If you’ll indulge me, there is a moment in the second of the Harry Potter books by J.K. Rowling that I have always found particularly evocative.
If you don’t particularly know the books, they are the stories of a young wizard who is orphaned as a toddler and then raised by non-magical relatives until his tenth birthday, when out of the blue, he is invited to attend a school for witchcraft and wizardry, and he comes to find out who he really is, and to join the world to which he truly belongs.
At the beginning of the second book, he is returning to school for his second year, and he is taken from the train station in a carriage pulled by a magical creature.
It is a not particularly important detail.
Except that it turns out almost all of his classmates, all of whom are also being taken in carriages pulled by one or another of these creatures, can’t actually see the creatures.
To them, for some reason, the creatures are invisible. Harry is perplexed by this, because he sees them very clearly.
But then he discovers that one other student, a girl in his class who has tragically lost her mother, is also able to see the creatures. She explains it to him.
It turns out you cannot see the creatures unless you’ve seen someone die.
It is a small detail in a book for young people, and the book is not about grief or death or God.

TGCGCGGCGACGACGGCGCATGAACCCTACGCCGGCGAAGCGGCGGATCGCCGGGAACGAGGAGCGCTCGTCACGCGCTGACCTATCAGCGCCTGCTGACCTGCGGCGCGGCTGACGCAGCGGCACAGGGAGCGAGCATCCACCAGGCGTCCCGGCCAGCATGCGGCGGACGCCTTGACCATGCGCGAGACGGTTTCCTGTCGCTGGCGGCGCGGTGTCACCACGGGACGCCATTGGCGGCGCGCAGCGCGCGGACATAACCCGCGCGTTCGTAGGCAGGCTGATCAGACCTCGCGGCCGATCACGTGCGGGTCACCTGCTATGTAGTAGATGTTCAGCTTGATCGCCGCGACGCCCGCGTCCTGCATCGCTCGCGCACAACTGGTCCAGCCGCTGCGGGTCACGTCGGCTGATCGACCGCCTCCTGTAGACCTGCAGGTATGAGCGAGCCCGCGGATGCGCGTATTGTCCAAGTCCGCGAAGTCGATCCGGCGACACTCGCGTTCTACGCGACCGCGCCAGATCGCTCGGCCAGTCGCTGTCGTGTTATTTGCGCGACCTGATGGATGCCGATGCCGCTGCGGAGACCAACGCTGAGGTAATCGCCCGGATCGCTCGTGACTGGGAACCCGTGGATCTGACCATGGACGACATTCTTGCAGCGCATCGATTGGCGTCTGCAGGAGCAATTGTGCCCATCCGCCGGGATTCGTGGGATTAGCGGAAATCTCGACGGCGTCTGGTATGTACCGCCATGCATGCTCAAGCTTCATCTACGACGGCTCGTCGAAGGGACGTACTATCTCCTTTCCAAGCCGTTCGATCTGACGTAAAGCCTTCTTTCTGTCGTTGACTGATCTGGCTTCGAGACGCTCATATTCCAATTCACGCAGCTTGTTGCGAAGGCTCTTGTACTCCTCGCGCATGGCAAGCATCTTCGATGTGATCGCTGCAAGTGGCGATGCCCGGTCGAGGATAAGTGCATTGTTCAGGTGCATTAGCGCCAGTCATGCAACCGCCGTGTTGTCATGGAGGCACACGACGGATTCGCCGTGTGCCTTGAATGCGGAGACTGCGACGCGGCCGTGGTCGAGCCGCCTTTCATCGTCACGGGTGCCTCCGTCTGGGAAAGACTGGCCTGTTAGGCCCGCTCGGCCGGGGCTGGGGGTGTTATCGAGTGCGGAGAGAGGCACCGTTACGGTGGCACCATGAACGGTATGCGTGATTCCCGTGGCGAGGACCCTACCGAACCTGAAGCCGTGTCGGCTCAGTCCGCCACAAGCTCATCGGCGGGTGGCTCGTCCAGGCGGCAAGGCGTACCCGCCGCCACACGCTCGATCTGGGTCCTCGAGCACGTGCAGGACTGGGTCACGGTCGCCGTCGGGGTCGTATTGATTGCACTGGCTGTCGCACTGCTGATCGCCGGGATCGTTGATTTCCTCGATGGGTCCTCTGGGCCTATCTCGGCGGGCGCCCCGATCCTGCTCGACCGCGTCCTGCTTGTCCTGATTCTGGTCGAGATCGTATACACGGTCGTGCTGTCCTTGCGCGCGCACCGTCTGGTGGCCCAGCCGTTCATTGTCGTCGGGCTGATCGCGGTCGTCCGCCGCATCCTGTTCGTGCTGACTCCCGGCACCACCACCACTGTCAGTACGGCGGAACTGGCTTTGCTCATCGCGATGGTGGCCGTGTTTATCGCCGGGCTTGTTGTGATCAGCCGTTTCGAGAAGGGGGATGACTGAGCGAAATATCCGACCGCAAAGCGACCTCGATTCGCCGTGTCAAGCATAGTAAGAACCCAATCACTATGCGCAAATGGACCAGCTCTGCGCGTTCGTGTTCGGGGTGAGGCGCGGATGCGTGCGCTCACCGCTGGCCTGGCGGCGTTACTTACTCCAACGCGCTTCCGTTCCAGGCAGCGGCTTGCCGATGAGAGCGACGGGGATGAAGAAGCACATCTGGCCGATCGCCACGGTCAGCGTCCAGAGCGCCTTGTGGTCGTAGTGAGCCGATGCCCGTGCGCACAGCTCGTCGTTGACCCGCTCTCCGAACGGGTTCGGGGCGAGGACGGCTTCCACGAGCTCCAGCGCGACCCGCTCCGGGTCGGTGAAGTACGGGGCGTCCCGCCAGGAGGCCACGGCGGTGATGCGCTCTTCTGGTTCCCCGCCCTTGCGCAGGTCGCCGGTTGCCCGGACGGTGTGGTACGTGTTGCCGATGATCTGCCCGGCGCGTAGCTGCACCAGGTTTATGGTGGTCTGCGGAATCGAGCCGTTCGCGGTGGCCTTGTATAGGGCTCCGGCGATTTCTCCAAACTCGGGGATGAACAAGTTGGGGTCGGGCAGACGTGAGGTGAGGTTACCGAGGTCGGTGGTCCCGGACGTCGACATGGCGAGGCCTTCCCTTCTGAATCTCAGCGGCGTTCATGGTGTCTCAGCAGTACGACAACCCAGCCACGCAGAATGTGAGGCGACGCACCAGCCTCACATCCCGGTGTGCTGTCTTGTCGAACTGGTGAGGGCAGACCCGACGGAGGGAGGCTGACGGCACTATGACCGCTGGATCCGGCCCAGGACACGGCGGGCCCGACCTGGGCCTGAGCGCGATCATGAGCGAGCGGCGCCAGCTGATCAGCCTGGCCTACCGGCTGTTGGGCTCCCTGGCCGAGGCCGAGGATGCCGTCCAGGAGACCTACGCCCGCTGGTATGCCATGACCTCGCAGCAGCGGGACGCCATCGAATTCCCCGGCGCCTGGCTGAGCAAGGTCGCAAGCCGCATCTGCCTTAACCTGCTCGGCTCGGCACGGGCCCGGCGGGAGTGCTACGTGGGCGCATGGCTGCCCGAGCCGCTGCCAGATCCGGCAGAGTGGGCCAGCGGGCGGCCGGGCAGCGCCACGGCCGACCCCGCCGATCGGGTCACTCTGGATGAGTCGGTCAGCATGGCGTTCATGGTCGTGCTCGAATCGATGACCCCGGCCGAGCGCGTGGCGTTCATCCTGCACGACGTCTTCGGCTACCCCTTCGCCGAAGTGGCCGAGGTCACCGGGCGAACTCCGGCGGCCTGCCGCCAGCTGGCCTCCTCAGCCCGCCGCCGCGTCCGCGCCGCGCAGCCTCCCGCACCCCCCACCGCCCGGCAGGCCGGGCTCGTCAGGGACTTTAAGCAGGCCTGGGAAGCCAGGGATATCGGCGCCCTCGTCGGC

But it names something that strikes me as profoundly true, which to put it simply, is that grief shows us things…it opens our eyes to things…that other people cannot see.
Grief uncovers some of the mystery behind how things actually work.
Or say it this way: grief uncovers the mystery behind how some things work.
Grief teaches lessons that we could never otherwise know. So often, people who are grieving say things like, “I never really knew…”
I never really knew how much I relied on him until I had to sort through his desk.
Because of her Scandinavian reserve, I never really knew how much she cared until she was gone.
I never knew how, deep down, we were so very much alike.
Grief teaches us those lessons. And while they’re hard to learn, it’s often knowing them…carrying that sad new wisdom… that seems as if it will be hardest of all to bear, especially when the grief is recent.
So often, when we find ourselves saying, “I never knew,” we are quickly overwhelmed by the regret of wondering what life might have been if we had known.
Would we have said something else, or somehow acted differently?
We suspect that indeed, we would have.
Anyway, we should have.
And this is why we have Ash Wednesday.
We have Ash Wednesday because, deep down, we do know.
Even the smallest of griefs is already pointing to the truth at the foundation of our lives, and yet we forget.
So we have Ash Wednesday in order to remember.
We remember the love that has gotten us this far.
But more than that, we remember that we don’t have forever to make the most of today. There are things we don’t have to end up regretting if we find our courage now…if we find our voice now…if we commit to living in the bright light of the truth now.
We don’t have to wish we’d found a way to say the words we long to say, or to do the things we’re called to do.
So much remains before us if we will just try. But we must start now.
Ash Wednesday is the day when we remember. It is the beginning of a season of reflection and preparation.
It gets us ready for Easter.
But more than that, it is an invitation to live fully at last.